One morning Tom put on a suit and tie, and set out on a business trip. To reach his destination, he had to drive across the desert. Three hours into the journey, his car died. After looking under the hood, but not seeing what was wrong, Tom sat down to wait for help. After hours went by with no help arriving, he decided to walk to the next town. He took off his coat and tie, put them in the car, and set out. An hour later, he began to regret that decision. The sun was now directly overhead. With each passing minute, it was growing hotter, and he was getting thirstier. An hour after that his mouth had become as dry as cotton.
Two farmers who were riding their horses to town one day. As they rode along, one farmer criticized the other farmer, saying he had a habit of interrupting people when they were speaking. “I do not,” the second farmer objected. “You do,” the first farmer said, “in fact, in all the years I’ve known you, we haven’t had a single conversation where you didn’t interrupt yourself at least once.” “That’s ridiculous!” the second farmer said. “I’ll prove it,” the first farmer said, “I bet you can’t say the Lord’s Prayer without interrupting yourself.” “It’s a bet,” the second farmer said, “What do I get if I win?” “My horse,” the first farmer said. So the second farmer closed his eyes, bowed his head, and began to pray “Our Father, who art in heaven, hallowed be thy name, thy kingdom come, Thy will be done. . .” He then paused, and asked “Do I get the saddle too?”
A Danish theologian named Soren Keirkegaard wrote a story about a prince who was searching for a bride. One day, he saw a beautiful peasant woman. In the days that followed, he went out of his way to pass by her home to catch glimpses of her. Eventually, he fell in love. But he had a problem. He could order her to marry him. But he wanted her to say yes because she loved him, not out of coercion. He could go to her in royal attire, in a golden carriage, drawn by six horses. But then he would never know if she truly loved him, or was just overwhelmed by his wealth. Then, he came upon an idea. With his father’s permission, he stripped off his royal robes, put on the garb of a commoner, and moved into her village. He lived like everyone else. He did menial work. And he created opportunities to interact with the woman. Over time, they became friends. They shared interests, and talked about life. Eventually, the woman came to love the prince as much as he loved her, and they were married.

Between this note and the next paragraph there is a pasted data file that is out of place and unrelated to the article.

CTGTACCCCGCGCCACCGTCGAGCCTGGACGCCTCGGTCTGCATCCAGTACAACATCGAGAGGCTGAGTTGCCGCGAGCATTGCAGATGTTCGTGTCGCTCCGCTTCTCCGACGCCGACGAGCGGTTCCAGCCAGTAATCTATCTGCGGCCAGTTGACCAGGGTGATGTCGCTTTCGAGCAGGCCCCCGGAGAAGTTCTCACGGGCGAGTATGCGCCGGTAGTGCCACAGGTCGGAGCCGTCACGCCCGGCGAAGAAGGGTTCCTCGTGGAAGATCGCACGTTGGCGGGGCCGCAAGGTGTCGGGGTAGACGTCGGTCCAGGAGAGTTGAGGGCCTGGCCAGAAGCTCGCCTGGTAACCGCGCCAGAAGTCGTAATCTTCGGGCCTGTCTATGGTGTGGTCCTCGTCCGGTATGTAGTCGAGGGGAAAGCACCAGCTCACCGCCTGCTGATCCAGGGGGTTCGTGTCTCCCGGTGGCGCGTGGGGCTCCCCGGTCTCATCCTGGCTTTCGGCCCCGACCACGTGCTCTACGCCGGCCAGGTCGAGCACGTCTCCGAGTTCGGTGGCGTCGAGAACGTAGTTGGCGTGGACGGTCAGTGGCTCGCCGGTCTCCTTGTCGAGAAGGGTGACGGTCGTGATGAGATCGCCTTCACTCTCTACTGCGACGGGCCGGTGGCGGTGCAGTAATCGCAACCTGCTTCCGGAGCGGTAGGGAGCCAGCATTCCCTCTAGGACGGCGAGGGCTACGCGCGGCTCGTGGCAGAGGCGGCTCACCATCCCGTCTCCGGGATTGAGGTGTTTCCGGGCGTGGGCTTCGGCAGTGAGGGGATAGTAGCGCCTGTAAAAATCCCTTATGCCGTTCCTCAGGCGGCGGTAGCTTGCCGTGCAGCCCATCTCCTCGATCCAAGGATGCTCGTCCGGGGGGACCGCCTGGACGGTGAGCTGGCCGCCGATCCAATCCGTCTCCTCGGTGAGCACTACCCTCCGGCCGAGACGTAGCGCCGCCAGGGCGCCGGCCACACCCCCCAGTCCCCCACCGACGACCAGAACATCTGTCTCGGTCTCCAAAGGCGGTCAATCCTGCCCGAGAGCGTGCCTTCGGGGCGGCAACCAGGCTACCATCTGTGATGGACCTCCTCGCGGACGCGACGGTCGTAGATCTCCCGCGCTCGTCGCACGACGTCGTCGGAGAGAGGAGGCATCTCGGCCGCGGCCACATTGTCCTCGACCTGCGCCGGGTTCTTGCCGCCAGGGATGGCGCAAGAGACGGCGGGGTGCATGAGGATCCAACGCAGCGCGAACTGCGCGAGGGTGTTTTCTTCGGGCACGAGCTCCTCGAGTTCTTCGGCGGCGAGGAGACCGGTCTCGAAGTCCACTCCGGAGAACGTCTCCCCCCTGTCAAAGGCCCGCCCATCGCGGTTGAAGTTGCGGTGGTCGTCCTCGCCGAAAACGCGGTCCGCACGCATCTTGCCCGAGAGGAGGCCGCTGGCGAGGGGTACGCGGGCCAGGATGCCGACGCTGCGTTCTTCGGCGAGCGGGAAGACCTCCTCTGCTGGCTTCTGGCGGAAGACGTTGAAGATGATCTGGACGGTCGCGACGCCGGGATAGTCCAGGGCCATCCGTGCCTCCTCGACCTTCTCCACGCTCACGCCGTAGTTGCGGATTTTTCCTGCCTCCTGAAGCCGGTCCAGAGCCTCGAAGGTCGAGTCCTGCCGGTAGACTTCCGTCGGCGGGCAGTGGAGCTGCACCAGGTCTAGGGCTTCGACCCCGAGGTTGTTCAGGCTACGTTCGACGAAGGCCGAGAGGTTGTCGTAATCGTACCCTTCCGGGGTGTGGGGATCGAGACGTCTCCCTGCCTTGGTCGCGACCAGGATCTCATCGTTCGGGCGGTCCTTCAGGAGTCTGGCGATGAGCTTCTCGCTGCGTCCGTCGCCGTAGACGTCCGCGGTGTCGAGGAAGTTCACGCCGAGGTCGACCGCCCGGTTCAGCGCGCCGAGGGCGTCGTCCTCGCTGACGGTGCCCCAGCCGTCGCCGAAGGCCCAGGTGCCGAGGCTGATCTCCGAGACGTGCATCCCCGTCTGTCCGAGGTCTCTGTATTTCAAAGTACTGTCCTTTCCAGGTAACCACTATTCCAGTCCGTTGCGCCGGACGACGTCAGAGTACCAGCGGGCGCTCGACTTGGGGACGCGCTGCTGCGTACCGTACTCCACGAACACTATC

“I saw him in church for the first time,” wrote an author. His new suit complimented his neatly combed hair. I had invited him to church many times. But he was never interested. Not that he was a bad man. He was highly respected in town. He was honest. He was generous. But he wasn’t interested in Christianity. Once, when a special service was coming up, I asked him to come. When he turned me down yet again, I asked him why he would not accept my invitation. With the pain still showing in his eyes, he told me about an experience 70 years earlier.
Ellen’s friend set her up on a blind date with a naval officer named Tom. Things went well. So each time Tom came home on leave, they would spend time together. Tom eventually proposed, and Ellen accepted. Tom gave her a ring and a pin made of signal flags. “It’s pretty,” she said, “What do they mean?” “They say `I love you’ in semaphore,” Tom explained. For the next month, she didn’t take off either item except to shower and sleep. At Christmas, she wore them to a party at the base where Tom was stationed. But as Ellen and Tom mingled, people laughed. Tom told her it was her imagination, and continued to introduce her to people. When Tom introduced her to an admiral, he almost spilled his drink. Ellen demanded to know what was going on. “Why is everyone laughing at me?” she asked. Once again Tom said it was her imagination, and claimed that people were laughing because it was a party.